General Question

ironhiway's avatar

What are effects of physical and emotional abuse in a relationship? And what can be done to allieviate the effects?

Asked by ironhiway (1367points) December 5th, 2007

I have 2 friends both were in abusive relationships. one went through mandated counseling and it seemed to improve their self esteem and view on life. The other feels that they are not different as aresult of the abuse. Although insecurity and poor self esteem may be a result of something else is there any advice that I can use to improve this persons self esteem. Or what are some of the things I could expect to encounter when interacting with these friends?

Observing members: 0 Composing members: 0

6 Answers

phred78's avatar

This is a very complicated issue. From my personal experience it may take a long time before self-respect and self-preservation builds up again. The thing with abusive relationships is that love diminishes you. You are so in love with the other person that at some point you don’t mind being hurt, because you see it as love. A strange, disruptive, kind of love.
It took me about two years after the breaking up before I became aware that I had no fault in what happened. From then on, it was a matter of building up my self-esteem and concentrating on myself. During that period, friends were vital.
My advice is that you stick around, call now and then, go watch a movie, listen, show them how important they are to you, how you will always be there and support any decisions they make regarding their lives. It’s tough, but most people emerge ok from this kind of situation. It just takes some time, with or without the help of counseling.
Hope this helps :-)

sjg102379's avatar

Unfortuntately, as their friend, you may experience that they are stuck in a pattern that is hard to break; their next relationships may be abusive as well. Be supportive, but realize that you are a friend, not a therapist and ultimately, you don’t have the professional skills needed to help them really address the underlying issues of why they put themselves in this position and how to change. Encourage therapy, although you can’t force someone’s participation.

kevbo's avatar

I don’t recommend it as an across the board solution, but one tack I’ve taken is to repeat back that person’s repetitive, low-self-esteem messages in a manner that is well understood to be loving and joking. My highly unprofessional theory is that it lets them hear the negative words that they think they (perversely) need for validation, while letting them hear how silly those messages sound. It doesn’t stop the messages, and it doesn’t do anything to encourage this person to seek therapy, but it does make them laugh, and I think it helps them cope with those feelings. It’s sort of a foot in the door that lets some of the bad stuff out and keeps them from crashing as often. Maybe it injects a degree of choice as to how to deal with those thoughts and feelings (i.e. you can cry about it or laugh). I have noticed during the course of our relationship, that this person has developed healthier distance and perspective when family dynamics lapse into old patterns.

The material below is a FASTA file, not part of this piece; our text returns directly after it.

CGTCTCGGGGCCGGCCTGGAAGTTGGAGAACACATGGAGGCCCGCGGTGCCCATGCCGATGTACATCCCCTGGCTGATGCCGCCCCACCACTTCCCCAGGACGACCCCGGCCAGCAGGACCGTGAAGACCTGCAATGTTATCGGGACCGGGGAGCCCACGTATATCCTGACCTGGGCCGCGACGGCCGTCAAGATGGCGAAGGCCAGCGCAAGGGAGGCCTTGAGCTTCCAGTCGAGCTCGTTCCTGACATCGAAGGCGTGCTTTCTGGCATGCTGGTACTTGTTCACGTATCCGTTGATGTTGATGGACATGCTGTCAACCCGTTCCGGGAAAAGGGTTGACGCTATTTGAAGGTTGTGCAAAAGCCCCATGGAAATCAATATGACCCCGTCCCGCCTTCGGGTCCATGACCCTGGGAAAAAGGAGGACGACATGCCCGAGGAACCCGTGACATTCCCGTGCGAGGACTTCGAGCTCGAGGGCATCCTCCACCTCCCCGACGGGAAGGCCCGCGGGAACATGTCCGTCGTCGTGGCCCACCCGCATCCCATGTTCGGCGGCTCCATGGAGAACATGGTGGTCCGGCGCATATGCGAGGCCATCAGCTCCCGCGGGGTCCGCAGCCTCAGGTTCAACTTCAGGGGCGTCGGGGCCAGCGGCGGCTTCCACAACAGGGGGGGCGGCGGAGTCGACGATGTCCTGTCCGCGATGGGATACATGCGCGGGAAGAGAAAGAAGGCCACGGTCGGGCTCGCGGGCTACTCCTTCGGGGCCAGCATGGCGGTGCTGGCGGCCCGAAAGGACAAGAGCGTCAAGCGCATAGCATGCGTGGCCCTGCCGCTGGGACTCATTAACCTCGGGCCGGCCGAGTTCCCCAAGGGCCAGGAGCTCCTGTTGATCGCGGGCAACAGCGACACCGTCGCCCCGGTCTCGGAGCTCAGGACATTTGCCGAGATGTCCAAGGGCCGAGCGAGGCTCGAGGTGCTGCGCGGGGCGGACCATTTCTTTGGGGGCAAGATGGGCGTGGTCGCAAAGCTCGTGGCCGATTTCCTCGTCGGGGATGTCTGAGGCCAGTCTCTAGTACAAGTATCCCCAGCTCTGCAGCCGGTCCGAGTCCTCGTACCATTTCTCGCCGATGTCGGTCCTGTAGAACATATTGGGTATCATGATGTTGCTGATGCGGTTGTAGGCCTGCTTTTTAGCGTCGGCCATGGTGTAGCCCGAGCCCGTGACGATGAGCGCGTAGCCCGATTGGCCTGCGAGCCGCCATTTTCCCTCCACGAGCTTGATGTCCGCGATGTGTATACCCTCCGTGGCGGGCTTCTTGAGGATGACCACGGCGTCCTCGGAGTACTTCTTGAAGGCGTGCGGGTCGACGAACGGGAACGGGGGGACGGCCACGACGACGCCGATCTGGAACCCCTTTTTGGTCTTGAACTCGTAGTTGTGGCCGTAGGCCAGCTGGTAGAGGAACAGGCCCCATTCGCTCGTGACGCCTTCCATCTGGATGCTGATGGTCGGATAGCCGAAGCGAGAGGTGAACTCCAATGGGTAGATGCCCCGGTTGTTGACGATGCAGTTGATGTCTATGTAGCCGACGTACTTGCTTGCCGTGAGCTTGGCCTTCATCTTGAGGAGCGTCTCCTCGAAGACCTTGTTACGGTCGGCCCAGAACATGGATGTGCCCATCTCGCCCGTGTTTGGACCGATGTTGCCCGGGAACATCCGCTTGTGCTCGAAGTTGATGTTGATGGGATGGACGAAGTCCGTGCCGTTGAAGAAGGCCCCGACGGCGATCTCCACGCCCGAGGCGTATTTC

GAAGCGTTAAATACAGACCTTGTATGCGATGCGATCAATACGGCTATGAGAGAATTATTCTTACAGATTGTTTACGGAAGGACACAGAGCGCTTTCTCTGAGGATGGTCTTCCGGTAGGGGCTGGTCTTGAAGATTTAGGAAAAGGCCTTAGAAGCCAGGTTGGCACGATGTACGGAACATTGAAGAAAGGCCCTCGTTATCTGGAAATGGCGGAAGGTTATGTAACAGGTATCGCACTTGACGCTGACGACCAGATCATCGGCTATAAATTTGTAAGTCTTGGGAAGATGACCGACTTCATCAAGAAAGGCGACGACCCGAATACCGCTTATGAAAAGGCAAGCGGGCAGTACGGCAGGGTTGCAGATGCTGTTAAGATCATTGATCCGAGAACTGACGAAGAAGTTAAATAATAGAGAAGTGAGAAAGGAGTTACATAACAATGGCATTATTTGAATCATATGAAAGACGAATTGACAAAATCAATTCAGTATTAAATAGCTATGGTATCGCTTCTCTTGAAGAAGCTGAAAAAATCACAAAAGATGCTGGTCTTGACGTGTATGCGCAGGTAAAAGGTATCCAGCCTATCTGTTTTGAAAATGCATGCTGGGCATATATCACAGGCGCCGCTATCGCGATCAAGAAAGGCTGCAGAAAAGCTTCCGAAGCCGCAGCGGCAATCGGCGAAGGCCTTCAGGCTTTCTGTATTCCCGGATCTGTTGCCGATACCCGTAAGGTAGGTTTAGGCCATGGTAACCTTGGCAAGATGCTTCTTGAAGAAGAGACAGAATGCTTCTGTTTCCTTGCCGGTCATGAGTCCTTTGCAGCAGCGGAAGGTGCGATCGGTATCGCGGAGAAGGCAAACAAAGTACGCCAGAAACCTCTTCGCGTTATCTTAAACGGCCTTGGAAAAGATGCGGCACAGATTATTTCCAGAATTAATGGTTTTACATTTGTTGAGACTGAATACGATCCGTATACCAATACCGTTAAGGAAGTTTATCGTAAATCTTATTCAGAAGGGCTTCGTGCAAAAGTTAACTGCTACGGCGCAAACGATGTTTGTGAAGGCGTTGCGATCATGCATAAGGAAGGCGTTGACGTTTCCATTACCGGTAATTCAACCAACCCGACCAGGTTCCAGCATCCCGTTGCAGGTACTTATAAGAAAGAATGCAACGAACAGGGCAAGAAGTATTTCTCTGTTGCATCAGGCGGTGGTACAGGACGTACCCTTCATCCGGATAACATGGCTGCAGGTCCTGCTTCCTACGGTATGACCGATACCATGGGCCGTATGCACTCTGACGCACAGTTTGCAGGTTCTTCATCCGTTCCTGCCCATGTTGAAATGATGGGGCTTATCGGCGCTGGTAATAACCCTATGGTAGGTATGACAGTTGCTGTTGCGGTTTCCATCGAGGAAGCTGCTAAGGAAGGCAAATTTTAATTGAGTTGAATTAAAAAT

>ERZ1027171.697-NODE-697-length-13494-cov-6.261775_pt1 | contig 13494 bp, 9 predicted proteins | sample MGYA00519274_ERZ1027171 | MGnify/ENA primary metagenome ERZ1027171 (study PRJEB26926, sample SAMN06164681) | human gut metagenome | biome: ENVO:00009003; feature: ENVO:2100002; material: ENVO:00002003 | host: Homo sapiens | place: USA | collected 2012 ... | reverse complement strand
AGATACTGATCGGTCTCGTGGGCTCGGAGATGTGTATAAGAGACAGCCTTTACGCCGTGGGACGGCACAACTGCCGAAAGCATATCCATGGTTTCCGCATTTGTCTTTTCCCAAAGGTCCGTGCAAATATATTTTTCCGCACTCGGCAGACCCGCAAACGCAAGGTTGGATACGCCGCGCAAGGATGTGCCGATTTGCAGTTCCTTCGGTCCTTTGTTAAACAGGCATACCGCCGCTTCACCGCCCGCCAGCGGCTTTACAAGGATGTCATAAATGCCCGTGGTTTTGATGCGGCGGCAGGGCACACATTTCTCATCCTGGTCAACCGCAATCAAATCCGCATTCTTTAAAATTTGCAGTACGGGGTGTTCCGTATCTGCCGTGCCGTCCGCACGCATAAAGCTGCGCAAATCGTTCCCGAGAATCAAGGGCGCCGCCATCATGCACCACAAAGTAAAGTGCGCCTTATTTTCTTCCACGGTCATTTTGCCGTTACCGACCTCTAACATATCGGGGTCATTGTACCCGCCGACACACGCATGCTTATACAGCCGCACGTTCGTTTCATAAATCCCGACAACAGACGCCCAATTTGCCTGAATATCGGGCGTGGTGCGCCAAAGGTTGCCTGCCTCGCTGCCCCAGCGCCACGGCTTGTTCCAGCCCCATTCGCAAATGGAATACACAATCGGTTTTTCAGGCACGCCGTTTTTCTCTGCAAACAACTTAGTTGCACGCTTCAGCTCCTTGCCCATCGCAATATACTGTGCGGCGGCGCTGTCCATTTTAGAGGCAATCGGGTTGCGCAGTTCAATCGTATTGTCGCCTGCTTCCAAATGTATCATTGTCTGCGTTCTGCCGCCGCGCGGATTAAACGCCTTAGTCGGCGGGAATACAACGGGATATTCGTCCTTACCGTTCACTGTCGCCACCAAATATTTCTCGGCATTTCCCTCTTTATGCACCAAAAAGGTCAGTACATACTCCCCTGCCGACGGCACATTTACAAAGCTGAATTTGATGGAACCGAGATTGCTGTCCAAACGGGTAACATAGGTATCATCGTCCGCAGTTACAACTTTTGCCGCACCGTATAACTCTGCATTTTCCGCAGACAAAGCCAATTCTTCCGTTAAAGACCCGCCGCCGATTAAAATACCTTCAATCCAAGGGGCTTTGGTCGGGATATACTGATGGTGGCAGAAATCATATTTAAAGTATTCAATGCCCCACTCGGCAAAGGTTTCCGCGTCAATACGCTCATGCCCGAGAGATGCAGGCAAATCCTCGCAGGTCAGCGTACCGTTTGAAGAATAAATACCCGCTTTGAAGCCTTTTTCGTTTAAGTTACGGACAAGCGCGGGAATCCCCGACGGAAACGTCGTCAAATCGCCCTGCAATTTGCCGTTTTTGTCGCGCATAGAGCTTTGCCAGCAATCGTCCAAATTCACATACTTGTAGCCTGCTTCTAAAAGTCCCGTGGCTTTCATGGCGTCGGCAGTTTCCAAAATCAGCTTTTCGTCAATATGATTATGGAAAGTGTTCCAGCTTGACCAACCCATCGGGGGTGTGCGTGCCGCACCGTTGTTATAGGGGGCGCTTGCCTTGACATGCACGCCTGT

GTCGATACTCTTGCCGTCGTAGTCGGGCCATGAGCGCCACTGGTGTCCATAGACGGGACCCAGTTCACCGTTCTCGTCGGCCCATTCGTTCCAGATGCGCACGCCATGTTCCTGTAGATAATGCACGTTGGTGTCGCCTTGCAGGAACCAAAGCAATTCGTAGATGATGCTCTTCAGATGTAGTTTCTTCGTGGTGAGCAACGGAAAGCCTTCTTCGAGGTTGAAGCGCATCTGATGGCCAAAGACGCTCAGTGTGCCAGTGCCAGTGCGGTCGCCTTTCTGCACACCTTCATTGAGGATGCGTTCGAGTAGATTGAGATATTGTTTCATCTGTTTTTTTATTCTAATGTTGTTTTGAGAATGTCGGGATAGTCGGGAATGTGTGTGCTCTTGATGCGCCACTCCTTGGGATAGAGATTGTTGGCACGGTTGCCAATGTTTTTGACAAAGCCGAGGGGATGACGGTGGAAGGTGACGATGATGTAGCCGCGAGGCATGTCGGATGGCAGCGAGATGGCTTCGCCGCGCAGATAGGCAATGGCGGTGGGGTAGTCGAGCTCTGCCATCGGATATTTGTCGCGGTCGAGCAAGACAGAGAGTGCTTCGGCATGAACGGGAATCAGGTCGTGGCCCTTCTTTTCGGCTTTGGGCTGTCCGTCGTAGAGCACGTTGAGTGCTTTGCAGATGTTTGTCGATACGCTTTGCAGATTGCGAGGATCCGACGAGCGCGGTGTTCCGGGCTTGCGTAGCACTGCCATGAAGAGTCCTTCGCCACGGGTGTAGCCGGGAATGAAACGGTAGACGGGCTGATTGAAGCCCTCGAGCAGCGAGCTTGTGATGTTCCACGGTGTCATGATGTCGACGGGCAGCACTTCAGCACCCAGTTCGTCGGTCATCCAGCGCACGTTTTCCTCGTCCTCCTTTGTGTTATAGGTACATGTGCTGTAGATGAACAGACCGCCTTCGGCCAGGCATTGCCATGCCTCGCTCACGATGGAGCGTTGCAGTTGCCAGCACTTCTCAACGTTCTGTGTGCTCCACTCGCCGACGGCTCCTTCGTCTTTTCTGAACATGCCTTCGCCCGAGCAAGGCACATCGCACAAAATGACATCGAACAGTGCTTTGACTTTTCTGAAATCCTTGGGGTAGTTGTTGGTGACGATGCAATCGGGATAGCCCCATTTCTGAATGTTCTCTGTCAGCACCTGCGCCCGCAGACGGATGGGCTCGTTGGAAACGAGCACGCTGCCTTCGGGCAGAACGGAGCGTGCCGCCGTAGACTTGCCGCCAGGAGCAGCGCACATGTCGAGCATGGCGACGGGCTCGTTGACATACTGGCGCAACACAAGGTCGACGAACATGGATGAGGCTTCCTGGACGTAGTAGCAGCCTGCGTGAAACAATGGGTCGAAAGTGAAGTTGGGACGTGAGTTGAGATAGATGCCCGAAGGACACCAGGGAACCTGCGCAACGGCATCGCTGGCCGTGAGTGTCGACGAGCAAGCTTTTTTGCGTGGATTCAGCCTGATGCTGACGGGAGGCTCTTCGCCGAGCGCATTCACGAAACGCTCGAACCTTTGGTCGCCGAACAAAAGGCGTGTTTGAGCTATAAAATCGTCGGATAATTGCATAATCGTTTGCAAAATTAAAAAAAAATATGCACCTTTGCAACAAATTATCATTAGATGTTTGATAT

Poser's avatar

Don’t treat them with kid-gloves. They may be recovering from a bad situation, but they are still your friends. Don’t treat them as if they are delicate or damaged. Really, don’t treat them differently than you would any other friend. Spend time with them. If they look upset or depressed, ask them what’s wrong. If they don’t want to talk about it, don’t press the issue, but do what you’d want them to do for you if you were depressed or upset. Bring them a pizza and a movie, or whatever they’re into.

If they do want to talk about it, talk to them about it. Just remember to assure them they they aren’t to blame for someone else’s abuse, and that the only responsibility they have is to protect themselves. Remind them that people who really love them aren’t abusive, and that they deserve better than to be abused.

ironhiway's avatar

I appreciate all the responses so far. The reason I mentioned both friends is because after the one finnished the abuse program she had a different and better view of life and herself. Her abuse had been recent and fresh in her mind. Her and I have little contact but she calls now and then to let me know how shes doing. She’s in a stable relationship with a good guy.

My other friend is much closer. Her abuse occured over 11 years and she left that relationship over 13 years ago. She devoted herself to raising her kids the best she could and avoided most relationships. Her youngest twins recently left home and she has allowed me into her life. Eventhough a long time has passed since the abusive relationship ended I believe her views and some of her actions are a result of the abuse. She does not believe so. Has anyone here been through the type of program my first friend did or been able to encourage someone to go? Our relationship is good though I believe she could benifit from the type of program my first friend went through. Thanks for all your support.

joli's avatar

“She does not believe so”. You can’t solve what you percieve to be a problem for her if she isn’t ready to accept it. Just be a friend and share your views. If she is in victim mode she won’t listen. When she’s ready, she’ll open her eyes and her consciousness will be raised to a level where she can hear you. None of us like to hear where we’ve been wrong, especially when it involves a relationship that was harmful to ourselves due to lack of self-esteem and self-value. We want to hate the perpetrator! Forever!

Answer this question

Login

or

Join

to answer.

This question is in the General Section. Responses must be helpful and on-topic.

Your answer will be saved while you login or join.

Have a question? Ask Fluther!

What do you know more about?
or
Knowledge Networking @ Fluther